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Attachments and Children with disabilities

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Attachments and the Effects of Children with Disability

When reading the article and the definitions of Attachment based on Bowlby and Mary Ainsworth we can debate the fact that how we make attachments plays a key role in the future as adults. Bowlby believed that the earliest bonds formed by children with their caregivers have a tremendous impact that continues throughout life. He suggested attachment also serves to keep the infant close to the mother, thus improving the child 's chances of survival. We can learn that Attachment theory is focused on the relationships and bonds between people, particularly long-term relationships including those between a parent and child. The central theme of attachment theory is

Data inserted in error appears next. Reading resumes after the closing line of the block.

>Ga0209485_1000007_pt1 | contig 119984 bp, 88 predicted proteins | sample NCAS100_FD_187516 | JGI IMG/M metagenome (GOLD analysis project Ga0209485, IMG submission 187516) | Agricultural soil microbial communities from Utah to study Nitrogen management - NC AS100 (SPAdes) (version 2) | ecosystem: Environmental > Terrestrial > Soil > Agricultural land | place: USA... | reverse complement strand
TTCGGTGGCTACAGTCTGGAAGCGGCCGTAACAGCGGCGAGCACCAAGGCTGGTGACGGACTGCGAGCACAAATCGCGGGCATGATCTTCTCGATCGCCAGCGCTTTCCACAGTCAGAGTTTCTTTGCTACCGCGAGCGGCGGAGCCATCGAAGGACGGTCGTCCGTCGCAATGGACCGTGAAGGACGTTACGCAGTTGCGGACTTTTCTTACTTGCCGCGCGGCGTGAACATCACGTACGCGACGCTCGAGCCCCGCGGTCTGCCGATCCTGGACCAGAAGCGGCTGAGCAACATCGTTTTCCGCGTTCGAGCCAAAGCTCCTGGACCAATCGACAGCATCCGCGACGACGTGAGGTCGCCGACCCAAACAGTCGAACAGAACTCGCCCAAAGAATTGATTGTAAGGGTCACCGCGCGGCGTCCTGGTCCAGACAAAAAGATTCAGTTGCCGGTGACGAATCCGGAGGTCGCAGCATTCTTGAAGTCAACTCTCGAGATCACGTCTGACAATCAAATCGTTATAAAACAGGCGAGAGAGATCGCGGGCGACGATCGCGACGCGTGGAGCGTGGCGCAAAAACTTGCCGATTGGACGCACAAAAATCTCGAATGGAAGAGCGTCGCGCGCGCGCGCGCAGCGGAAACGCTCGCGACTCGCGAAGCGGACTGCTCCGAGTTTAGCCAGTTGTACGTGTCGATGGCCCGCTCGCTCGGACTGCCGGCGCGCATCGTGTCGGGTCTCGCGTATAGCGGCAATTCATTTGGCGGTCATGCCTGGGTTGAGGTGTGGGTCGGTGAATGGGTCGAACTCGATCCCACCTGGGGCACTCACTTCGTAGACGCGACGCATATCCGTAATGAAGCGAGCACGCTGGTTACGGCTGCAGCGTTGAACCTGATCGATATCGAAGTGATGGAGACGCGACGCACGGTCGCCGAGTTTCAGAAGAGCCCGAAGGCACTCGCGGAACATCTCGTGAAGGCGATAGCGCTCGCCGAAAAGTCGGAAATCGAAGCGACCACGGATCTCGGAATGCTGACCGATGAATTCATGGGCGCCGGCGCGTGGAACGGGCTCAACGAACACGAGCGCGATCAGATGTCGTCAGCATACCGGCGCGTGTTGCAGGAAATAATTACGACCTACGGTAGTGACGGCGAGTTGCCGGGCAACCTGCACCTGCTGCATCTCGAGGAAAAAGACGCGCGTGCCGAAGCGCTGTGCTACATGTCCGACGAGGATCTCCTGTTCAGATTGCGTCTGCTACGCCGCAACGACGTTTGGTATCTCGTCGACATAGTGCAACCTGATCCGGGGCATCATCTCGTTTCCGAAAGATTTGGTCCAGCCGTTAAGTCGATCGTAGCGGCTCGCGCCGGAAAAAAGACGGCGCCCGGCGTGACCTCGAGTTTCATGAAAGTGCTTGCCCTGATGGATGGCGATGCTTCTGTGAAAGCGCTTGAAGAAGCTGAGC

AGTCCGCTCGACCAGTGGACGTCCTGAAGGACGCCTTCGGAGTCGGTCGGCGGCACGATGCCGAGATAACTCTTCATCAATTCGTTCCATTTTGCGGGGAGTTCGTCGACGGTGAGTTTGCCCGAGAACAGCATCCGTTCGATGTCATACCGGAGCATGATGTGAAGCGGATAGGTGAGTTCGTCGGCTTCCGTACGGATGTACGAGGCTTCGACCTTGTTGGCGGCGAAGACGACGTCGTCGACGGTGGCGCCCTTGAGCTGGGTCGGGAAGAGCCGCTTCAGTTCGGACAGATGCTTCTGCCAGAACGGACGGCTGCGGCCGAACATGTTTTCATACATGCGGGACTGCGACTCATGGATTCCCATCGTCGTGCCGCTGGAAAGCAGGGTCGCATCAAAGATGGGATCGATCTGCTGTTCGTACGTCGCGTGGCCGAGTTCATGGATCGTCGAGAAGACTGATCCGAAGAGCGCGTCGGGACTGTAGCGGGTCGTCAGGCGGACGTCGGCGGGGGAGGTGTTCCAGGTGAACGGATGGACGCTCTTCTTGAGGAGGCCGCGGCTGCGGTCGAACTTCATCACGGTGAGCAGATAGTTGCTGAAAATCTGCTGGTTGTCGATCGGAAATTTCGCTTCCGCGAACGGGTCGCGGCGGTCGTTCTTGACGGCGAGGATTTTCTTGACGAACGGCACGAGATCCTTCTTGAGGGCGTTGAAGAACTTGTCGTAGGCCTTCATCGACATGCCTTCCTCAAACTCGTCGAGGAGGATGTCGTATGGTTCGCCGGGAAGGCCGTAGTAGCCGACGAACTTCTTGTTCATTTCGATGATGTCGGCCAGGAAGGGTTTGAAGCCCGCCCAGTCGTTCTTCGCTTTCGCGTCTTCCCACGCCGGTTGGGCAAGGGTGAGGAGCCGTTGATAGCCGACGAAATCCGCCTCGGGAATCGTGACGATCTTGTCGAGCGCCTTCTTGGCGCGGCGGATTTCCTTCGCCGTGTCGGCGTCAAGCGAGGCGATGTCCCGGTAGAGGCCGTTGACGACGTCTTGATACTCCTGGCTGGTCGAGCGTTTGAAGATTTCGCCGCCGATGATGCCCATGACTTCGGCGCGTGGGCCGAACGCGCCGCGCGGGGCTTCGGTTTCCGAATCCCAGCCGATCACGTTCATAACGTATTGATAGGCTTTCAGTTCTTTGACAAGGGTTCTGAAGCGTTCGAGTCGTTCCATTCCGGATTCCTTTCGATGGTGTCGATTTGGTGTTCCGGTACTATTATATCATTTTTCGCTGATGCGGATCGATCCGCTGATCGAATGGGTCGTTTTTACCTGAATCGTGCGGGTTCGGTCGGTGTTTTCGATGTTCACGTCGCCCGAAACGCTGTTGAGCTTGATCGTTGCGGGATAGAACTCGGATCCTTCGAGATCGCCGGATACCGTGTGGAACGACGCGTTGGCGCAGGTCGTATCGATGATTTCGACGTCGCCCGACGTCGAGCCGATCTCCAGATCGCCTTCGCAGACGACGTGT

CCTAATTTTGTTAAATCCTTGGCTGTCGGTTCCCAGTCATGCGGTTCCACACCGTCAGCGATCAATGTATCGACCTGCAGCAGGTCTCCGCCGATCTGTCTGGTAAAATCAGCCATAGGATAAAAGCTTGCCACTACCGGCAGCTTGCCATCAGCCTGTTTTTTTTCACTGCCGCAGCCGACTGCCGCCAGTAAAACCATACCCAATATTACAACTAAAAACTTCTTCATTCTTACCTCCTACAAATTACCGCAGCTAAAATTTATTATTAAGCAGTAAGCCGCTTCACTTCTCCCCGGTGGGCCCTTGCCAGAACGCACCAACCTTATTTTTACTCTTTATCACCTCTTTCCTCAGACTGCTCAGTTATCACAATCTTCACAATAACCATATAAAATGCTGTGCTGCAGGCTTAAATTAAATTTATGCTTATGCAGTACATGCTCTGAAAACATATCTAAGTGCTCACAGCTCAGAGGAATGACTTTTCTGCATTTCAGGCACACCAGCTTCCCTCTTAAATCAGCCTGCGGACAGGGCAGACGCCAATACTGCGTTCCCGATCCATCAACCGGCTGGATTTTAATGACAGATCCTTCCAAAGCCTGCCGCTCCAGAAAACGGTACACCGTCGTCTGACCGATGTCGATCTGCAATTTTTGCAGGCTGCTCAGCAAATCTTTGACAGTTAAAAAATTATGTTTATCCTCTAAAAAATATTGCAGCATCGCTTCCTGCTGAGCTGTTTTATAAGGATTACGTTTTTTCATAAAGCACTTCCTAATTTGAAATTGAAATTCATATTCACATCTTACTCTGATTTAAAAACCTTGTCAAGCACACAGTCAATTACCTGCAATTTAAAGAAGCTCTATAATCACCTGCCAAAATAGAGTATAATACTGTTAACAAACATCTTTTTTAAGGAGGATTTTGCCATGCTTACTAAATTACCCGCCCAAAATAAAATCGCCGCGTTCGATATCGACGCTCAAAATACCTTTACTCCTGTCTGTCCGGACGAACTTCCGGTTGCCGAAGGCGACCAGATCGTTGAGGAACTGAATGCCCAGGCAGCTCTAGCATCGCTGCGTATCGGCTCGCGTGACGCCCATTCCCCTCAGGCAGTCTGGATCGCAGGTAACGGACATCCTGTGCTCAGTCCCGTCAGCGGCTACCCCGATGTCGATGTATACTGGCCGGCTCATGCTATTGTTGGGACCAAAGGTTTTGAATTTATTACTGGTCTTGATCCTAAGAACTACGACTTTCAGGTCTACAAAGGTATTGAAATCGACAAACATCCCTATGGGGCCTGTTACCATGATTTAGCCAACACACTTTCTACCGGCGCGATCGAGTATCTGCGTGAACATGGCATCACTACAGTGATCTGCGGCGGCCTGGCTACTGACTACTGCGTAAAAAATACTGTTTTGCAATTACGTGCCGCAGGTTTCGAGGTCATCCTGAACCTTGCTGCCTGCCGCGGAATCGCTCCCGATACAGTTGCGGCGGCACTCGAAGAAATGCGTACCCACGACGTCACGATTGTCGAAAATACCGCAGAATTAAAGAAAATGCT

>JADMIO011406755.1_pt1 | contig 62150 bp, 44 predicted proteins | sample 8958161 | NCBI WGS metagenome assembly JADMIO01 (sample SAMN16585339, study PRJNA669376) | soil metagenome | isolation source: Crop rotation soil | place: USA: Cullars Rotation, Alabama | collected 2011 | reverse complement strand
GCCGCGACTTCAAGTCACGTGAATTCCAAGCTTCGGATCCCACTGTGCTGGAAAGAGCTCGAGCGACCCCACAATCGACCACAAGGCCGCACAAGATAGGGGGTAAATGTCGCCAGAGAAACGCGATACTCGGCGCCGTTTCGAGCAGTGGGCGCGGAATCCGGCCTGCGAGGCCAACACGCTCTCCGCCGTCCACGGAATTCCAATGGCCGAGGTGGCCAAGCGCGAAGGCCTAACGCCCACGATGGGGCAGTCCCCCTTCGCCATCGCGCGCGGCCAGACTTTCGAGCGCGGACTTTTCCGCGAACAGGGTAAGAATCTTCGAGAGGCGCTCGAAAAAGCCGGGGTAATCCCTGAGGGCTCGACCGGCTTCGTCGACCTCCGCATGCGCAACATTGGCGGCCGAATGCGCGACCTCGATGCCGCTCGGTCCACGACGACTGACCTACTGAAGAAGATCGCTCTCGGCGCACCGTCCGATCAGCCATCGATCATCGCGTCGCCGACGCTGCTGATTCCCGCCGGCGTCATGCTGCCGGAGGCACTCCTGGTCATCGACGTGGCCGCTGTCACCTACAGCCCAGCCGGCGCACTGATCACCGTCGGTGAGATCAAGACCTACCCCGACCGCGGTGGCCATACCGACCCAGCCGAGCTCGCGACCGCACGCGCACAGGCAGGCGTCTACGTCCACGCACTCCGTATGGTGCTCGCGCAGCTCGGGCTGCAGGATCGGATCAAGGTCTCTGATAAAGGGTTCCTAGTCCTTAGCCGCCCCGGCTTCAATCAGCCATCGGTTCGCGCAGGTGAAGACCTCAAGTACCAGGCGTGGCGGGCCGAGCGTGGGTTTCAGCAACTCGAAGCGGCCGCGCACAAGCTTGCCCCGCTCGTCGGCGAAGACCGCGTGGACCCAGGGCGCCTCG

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When we also learn about what is to have a child with a learning disability and how one can learn to form those connections it can be difficult. Learning disabilities can be defined as an umbrella term for a wide variety of learning problems (Gina Kemp 2012). These learning disabilities can interfere with basic learning; therefore the more in depth we understand about what is a child with a disability for example in this case a child with a learning disability and how attachments works, the more we can understand its effects.
There are different categories children can fall into. Children can sometimes fall into one or more disorders. These disorders are usually defined fewer than 5 basic psychological process involved in understanding or in using spoken or written language. The disability may manifest itself in an imperfect ability to listen, think, speak, read, write, and spell or to do mathematical calculations. These are the 5 basic categories: 1. Input (auditory and visual perception), 2. Integration (sequencing, abstraction, organization), 3. Memory (working short and long term memory) 4. Output (expressive language), and 5. Motor (fine and gross) (Adopted by LDA Board of directors 2012). The more open, reflective, emotionally attuned and communicative the caregiver is about her child’s behaviors and mental states, the more the child feels psychologically recognized and
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